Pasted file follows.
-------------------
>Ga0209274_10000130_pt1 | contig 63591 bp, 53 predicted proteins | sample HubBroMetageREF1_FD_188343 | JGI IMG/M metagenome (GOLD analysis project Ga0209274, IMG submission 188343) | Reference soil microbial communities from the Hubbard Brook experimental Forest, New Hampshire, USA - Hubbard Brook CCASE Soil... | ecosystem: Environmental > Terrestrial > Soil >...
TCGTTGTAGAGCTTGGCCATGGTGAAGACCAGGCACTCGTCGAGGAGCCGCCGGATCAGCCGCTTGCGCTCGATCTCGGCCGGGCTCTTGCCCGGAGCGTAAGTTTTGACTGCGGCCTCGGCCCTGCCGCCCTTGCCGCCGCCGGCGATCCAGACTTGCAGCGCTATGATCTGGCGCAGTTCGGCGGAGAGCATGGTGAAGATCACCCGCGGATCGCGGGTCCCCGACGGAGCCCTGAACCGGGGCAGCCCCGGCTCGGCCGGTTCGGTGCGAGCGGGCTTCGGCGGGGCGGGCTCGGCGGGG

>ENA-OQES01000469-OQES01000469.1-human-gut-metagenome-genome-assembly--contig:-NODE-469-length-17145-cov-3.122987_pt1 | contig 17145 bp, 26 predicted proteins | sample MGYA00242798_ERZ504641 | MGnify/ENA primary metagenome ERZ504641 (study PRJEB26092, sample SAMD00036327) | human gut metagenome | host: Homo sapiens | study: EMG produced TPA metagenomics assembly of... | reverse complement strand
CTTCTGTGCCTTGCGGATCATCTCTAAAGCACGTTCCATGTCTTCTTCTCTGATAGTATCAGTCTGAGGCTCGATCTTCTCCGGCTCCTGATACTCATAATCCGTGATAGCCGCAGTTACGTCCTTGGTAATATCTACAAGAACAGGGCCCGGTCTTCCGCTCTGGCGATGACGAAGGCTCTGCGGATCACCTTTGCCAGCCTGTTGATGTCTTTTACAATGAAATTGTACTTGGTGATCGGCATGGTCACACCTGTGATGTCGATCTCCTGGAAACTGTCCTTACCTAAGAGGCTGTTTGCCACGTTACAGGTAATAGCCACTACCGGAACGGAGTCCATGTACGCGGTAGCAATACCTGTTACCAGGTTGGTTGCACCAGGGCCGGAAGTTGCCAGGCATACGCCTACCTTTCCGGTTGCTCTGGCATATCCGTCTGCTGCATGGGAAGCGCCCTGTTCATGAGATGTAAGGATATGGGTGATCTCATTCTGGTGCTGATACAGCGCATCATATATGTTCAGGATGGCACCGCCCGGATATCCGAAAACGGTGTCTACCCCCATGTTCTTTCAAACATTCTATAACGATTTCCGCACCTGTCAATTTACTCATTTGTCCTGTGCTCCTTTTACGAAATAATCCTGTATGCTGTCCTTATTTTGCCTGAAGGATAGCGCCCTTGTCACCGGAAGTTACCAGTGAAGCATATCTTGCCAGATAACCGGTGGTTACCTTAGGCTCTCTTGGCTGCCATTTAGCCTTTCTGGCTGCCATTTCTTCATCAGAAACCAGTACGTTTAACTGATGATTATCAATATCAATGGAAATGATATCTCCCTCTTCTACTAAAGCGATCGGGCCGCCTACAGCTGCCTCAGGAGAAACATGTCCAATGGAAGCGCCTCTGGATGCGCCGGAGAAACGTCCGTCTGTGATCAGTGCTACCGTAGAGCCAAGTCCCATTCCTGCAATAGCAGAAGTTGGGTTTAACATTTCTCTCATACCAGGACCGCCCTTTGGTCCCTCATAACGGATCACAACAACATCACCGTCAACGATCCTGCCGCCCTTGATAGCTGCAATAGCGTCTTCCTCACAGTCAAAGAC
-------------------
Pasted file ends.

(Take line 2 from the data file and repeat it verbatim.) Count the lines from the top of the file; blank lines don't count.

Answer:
TCGTTGTAGAGCTTGGCCATGGTGAAGACCAGGCACTCGTCGAGGAGCCGCCGGATCAGCCGCTTGCGCTCGATCTCGGCCGGGCTCTTGCCCGGAGCGTAAGTTTTGACTGCGGCCTCGGCCCTGCCGCCCTTGCCGCCGCCGGCGATCCAGACTTGCAGCGCTATGATCTGGCGCAGTTCGGCGGAGAGCATGGTGAAGATCACCCGCGGATCGCGGGTCCCCGACGGAGCCCTGAACCGGGGCAGCCCCGGCTCGGCCGGTTCGGTGCGAGCGGGCTTCGGCGGGGCGGGCTCGGCGGGG